Beware of Florida, Republicans.
When John McCain said "the fundamentals of the economy are strong," the Republican presidential candidate said it in Jacksonville in 2008. The comments were widely viewed as a gaffe so damaging that it helped Obama win the presidency by arguing the Senator was out of touch.
When Newt Gingrich ran in this year's Florida GOP primary, he was scolded by Sen. Marco Rubio for his comments about immigration on Spanish-language radio. It helped kill Gingrich's momentum after his South Carolina win.
When Clint Eastwood ranted at an invisible Obama sitting in an empty chair at the Republican National Convention last month, he was in Tampa. It did little to give Romney a boost from a convention in which he got no apparent bounce in the polls. Almost as many people thought Eastwood's speech was as much a highlight as Romney's speech, but was perceived more negatively than positively in one poll.
When Mitt Romney said last week that President Obama's administration was "sympathetic" and "apologizing" to embassy attackers, he said it in Jacksonville last week. A Pew Research Poll found that, of those who followed the news, only 26 percent approved of Romney's handling of the situation compared to 48 percent who approved. Obama's numbers: 45% approved, 36% disapproved.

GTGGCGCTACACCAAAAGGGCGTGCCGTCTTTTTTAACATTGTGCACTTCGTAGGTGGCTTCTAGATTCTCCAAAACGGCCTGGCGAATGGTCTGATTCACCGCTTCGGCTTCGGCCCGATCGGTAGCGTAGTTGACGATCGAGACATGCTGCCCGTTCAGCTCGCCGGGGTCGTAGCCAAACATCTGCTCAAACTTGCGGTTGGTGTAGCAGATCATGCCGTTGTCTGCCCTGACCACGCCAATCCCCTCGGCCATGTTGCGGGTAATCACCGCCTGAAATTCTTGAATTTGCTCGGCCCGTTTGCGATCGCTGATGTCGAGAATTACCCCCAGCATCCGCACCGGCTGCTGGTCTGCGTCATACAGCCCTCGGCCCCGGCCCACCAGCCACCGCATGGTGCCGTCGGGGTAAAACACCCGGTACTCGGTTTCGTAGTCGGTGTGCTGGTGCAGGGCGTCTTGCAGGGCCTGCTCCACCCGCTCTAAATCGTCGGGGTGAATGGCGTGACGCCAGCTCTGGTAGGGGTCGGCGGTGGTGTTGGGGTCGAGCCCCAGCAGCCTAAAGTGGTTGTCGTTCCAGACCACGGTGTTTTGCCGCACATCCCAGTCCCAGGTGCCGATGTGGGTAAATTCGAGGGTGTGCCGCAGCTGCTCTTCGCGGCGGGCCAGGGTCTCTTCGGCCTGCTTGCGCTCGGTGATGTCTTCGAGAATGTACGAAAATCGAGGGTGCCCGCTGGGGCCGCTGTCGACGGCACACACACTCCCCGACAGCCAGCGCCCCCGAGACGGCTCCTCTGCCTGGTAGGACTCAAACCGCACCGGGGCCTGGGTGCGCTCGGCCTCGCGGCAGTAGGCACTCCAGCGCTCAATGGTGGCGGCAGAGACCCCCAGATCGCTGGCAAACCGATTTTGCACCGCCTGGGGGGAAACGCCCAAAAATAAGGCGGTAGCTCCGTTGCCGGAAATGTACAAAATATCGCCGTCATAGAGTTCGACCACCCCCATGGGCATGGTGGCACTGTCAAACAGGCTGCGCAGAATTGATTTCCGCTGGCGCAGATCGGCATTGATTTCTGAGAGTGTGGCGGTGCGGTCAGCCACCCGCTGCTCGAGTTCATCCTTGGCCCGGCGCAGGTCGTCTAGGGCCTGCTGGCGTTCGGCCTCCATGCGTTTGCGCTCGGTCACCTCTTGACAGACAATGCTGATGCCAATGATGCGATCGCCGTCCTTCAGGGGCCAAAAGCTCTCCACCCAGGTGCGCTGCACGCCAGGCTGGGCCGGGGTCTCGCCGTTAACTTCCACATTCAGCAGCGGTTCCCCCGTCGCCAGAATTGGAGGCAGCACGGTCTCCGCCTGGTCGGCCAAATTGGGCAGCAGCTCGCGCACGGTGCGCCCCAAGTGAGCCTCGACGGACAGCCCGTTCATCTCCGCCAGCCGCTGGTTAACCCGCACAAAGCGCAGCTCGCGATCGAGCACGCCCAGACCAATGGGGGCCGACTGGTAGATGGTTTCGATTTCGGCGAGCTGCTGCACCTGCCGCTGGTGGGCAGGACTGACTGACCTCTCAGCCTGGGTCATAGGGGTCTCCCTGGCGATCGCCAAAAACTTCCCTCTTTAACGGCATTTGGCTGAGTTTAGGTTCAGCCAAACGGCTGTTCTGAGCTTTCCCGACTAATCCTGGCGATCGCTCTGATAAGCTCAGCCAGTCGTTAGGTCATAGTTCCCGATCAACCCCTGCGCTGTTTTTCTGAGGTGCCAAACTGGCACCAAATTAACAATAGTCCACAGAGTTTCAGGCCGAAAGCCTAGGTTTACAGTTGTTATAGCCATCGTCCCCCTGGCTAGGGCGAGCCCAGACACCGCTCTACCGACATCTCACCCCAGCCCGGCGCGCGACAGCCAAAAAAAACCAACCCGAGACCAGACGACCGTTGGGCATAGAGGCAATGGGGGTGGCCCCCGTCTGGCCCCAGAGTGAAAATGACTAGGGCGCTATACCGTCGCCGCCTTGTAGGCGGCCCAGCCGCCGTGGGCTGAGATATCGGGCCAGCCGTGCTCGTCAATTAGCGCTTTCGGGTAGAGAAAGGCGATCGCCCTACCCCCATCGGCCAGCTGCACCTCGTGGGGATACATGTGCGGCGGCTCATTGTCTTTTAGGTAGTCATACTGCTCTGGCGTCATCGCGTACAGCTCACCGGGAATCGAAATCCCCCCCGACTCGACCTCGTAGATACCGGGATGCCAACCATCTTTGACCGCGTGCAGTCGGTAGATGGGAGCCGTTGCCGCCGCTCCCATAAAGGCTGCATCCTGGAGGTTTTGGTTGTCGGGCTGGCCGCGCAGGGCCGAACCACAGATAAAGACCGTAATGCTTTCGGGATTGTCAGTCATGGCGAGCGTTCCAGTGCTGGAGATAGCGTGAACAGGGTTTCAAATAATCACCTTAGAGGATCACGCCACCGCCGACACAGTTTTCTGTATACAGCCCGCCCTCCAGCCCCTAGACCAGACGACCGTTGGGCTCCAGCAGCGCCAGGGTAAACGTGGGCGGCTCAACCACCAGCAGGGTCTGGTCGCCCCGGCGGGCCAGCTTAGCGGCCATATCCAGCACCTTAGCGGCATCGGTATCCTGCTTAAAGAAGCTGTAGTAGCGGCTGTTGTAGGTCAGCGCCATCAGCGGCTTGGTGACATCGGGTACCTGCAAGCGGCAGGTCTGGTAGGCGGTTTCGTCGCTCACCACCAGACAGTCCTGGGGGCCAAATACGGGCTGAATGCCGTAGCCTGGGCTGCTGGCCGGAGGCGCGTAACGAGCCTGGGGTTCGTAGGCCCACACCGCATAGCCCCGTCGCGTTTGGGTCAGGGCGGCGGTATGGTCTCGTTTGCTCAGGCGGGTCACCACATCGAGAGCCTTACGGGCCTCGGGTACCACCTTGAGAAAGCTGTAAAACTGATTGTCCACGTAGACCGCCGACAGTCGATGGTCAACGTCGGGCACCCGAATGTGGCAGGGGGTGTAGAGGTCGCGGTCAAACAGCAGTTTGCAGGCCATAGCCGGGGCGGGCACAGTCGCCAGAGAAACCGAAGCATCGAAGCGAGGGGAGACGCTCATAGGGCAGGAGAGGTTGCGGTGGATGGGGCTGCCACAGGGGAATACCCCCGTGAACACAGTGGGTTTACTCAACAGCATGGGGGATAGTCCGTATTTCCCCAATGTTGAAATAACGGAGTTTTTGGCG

And when Romney accused 47 percent of Americans who don't pay federal income taxes of looking for handouts, he said it at a Boca Raton fundraiser. It was back in May, but the video was leaked yesterday to Mother Jones. He also joked that he wished he were born of Mexican parents because it would make it easier for him to win the presidency.
Romney is now on the defensive, holding a late-night news conference Monday night to explain himself.
"Of course, I want to help all Americans, all Americans, have a bright and prosperous future," Romney said, admitting his "off the cuff" comments at were not "elegantly stated." Romney also challenged the holders of the video to release the entire thing.
They might be, but slowly. Snippets of the closed-door fundraiser video are drip, drip, dripping out. This morning, Romney's campaign is having to explain his comments about Palestinians who, he said, "have no interest" in peace with Israel.
"You hope for some degree of stability, but you recognize that this is going to remain an unsolved problem," Romney said, "and we kick the ball down the field and hope that ultimately, somehow, something will happen and resolve it."
Florida Republicans, already nervous about how Romney has performed in the nation's biggest battleground state, are starting to sound despondent. "Forget Romney," one GOP strategist said this morning, "we need to worry about the rest of the ticket."